If I told you I grew up in a family of New York Jets supporters and then referenced The Who's "Won't Get Fooled Again" in reference to the Jets' primarily traumatic 64-year history, you might assume a few things about me.
For the record, I am older than you are, but not old enough to have seen The Who at their peak performance. Since Joe Willie Namath's last snap with the New York Jets in 1976.
I have seen many friends' dreams dashed by players such as Richard Todd, Ken O'Brien, Boomer Esiason, Neil O'Donnell, Chad Pennington, Brett Favre, Mark Sanchez, Sam Darnold, and others.
At his inaugural news conference on Wednesday, new New York Jets quarterback Aaron Rodgers wore his new jersey and number.
Seeing the four-time MVP confidently stride into the team's rural Florham Park, New Jersey, headquarters wearing black and green J-E-T-S gear caused many to do a double take, given the drawn-out nature of the process.
"I just really believe that this is where I was supposed to be," a calm Rodgers remarked at his debut press conference, instantly seeking to empathize with the long-suffering followers he inherits.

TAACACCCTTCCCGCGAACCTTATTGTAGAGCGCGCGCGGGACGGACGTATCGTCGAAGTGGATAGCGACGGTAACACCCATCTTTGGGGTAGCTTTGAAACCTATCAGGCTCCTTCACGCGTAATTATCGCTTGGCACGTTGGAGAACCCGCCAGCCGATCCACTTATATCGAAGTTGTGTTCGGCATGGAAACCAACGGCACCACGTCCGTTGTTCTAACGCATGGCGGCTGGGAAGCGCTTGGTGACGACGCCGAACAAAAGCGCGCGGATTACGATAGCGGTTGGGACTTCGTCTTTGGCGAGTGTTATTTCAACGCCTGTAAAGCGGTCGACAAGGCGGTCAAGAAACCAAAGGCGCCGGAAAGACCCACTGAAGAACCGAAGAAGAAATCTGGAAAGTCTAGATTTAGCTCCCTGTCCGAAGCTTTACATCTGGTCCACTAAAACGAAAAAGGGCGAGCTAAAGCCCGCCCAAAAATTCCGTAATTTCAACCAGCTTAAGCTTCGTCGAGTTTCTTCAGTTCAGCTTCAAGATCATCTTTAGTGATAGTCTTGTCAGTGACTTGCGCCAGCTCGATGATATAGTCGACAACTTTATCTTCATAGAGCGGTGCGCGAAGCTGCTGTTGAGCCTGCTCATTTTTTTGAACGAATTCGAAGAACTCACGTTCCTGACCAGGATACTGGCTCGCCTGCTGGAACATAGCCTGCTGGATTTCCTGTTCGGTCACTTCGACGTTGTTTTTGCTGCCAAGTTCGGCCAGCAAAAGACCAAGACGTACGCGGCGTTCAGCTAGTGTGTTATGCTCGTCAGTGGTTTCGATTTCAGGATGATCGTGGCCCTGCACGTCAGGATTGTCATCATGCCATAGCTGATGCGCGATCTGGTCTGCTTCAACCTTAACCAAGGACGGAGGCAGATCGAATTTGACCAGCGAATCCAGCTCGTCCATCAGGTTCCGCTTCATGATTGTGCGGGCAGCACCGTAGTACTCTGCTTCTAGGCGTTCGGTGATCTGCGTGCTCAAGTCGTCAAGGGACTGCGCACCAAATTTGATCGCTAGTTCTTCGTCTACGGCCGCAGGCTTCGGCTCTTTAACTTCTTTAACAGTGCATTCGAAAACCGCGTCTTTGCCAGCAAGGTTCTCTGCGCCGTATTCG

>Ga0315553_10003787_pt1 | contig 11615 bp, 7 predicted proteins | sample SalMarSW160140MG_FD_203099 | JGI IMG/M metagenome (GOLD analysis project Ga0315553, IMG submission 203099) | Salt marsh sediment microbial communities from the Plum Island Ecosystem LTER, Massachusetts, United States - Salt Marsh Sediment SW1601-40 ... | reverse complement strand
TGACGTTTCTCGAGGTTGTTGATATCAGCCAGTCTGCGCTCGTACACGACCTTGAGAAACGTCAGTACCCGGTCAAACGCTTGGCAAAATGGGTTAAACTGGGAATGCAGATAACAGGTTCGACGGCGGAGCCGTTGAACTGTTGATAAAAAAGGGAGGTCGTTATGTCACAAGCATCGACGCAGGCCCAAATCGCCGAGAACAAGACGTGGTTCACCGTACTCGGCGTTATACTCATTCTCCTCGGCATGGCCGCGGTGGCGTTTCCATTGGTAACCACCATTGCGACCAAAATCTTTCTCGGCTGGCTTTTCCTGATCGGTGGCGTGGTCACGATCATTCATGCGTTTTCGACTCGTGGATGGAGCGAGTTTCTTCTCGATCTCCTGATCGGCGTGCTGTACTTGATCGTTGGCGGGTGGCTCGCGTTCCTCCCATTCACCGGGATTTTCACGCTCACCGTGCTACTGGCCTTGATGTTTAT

There has never been a Jet named NFL Most Valuable Player. The franchise hasn't made the playoffs since the 2010 season, when Mark Sanchez, Rex Ryan, and co. lost the AFC title game for the second year in a row.
After the 1968 season, when Namath famously guaranteed the then-AFL squad's historic upset of the NFL's heavily favored Baltimore Colts, the Jets won their only Lombardi Trophy, and if they win again.
As long as we're comparing bands whose popularity peaked around the time of Namath's, I'm far more of a fan of Led Zeppelin than The Who. It was more of a "Stairway to Heaven" moment on Wednesday.
Rodgers made some excellent points. He praised General Manager Joe Douglas and Head Coach Robert Saleh for their direction. He lauded and exhibited faith in a group that has not always deserved it.
Unlike in former seasons with Green Bay, he promised to be there for the whole of the offseason training. And he didn't bluff by promising to come back in 2024.